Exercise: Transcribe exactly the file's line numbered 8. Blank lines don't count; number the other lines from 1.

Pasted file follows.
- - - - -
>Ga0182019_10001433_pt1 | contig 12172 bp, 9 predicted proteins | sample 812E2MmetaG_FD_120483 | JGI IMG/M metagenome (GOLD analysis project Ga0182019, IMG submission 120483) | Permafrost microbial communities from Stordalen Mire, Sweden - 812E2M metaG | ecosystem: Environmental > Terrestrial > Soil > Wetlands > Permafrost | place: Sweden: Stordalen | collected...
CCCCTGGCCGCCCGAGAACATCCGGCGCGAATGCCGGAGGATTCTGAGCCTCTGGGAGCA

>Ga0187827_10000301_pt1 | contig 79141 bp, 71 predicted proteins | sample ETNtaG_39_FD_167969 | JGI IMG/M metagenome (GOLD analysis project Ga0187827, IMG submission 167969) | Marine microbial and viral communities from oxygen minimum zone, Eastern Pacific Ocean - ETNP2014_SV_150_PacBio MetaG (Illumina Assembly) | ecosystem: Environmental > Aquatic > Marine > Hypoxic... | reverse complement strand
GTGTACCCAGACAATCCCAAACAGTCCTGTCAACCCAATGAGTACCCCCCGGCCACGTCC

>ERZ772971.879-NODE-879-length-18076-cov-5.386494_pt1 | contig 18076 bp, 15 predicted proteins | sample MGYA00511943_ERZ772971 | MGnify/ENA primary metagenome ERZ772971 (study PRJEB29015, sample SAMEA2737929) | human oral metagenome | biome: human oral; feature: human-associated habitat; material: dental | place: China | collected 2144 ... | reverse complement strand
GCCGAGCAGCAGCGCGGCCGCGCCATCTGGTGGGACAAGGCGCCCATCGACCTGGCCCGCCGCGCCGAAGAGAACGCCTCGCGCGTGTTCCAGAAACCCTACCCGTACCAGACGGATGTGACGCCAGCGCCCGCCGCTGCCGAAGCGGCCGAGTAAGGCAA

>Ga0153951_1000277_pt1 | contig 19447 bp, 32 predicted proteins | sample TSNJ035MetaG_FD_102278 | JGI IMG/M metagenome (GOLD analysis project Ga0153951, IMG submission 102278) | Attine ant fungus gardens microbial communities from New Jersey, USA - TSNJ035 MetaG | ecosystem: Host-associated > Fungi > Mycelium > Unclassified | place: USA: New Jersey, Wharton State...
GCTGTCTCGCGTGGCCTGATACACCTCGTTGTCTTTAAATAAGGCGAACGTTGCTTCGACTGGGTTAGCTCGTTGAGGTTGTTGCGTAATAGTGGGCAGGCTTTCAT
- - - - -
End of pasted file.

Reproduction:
GCTGTCTCGCGTGGCCTGATACACCTCGTTGTCTTTAAATAAGGCGAACGTTGCTTCGACTGGGTTAGCTCGTTGAGGTTGTTGCGTAATAGTGGGCAGGCTTTCAT